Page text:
'We will win' says Tsipras as Greece vote goes down to wire

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Athens, Sep 19: Alexis Tsipras wound up his campaign to be re-elected Greek prime minister by declaring his victory would strike a blow for Europe's left, as final polls gave him a slim lead.

The return of his Syriza party to power after tomorrow's vote would deliver "a key message for Europe", Tsipras told thousands of supporters in his last electoral rally in Athens.

Greece

"Do we want a Europe of austerity or one of solidarity and democracy? The result (of the vote) will be a key message for Europe," he said. Flanked by the leader of Spain's anti-establishment Podemos, Pablo Iglesias, and other EU radicals, the charismatic 41-year-old slammed the conservative leaders of Germany and Spain.

"The struggle to change Europe continues," he said, hailing those who are sheltering migrants fleeing war and persecution. But as thousands of mostly young supporters turned out on a hot Athens night for the rally, Tsipras's flamboyant ex-finance minister Yanis Varoufakis said he would be voting for Eurosceptic radicals who have broken away from Syria.

Tsipras, in a white shirt and with his sleeves rolled up, said that on "Sunday we will sweep away the old", an apparent reference to his main rivals for government office, the established conservative New Democracy party led by Vangelis Meimarakis.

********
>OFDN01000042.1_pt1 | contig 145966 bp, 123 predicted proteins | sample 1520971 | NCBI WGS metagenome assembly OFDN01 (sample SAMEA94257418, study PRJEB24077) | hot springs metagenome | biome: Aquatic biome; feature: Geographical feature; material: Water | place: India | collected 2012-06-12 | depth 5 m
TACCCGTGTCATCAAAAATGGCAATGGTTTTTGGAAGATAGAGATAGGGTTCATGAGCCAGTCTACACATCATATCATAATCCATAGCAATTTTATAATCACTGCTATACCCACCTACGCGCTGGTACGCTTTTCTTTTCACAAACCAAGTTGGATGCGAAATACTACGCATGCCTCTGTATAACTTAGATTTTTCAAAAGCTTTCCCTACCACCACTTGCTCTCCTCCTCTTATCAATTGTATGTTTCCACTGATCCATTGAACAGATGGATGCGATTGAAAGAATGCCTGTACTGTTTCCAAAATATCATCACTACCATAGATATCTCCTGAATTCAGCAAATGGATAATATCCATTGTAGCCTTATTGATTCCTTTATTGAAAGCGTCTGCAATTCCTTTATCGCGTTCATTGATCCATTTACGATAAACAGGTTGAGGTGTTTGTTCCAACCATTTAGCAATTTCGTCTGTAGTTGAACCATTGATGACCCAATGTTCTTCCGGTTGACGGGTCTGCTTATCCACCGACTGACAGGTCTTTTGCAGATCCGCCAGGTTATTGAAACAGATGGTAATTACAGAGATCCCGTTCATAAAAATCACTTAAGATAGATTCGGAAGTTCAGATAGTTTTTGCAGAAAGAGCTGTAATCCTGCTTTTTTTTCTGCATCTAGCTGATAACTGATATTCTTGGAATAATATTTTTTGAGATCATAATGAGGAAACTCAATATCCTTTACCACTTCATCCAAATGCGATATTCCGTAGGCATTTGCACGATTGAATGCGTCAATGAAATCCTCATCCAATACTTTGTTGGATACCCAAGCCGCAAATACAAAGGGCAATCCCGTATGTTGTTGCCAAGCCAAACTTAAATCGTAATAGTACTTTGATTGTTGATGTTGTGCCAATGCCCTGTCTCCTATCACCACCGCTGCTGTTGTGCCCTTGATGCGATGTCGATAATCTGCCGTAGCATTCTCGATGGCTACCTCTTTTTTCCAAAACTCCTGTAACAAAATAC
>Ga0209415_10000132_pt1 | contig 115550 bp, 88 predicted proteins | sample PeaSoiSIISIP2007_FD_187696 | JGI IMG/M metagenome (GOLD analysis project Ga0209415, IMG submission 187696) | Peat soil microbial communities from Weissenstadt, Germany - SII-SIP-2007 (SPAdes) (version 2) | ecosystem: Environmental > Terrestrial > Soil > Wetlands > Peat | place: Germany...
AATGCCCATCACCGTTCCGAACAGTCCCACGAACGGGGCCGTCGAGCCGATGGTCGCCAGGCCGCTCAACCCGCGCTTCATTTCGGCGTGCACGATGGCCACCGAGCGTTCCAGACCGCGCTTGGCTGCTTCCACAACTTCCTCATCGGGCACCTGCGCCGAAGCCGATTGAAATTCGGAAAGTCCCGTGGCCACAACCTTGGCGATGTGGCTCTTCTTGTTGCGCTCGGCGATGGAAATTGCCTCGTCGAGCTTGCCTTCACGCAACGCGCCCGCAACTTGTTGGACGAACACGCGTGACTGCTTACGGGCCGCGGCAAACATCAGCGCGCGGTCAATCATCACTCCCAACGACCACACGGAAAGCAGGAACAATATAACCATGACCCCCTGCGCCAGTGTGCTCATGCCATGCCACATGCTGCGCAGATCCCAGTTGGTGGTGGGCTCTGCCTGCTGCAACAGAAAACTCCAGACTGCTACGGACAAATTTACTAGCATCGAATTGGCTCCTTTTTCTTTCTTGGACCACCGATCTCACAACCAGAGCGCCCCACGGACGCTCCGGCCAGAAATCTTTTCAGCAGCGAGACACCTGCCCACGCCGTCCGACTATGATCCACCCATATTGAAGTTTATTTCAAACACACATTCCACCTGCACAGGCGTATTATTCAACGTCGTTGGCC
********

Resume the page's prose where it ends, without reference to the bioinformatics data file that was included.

The vote would show, he added "if the old system that governed for 40 years is going to return or if we are going to take a step forward.

"The people will say no to this old system of corruption, no to the enshrining of the oligarch establishment." Tsipras won office in January with 36.3 percent of the vote on an anti-austerity ticket, but then upset supporters in July with a U-turn cash-for-reforms deal with Greece's international creditors despite winning a huge "No" vote in a referendum on the issue. But even after the broken promises, many voters believe he has their interests at heart -- a break with past leaders they perceived as corrupt and linked to powerful interests. 

AFP

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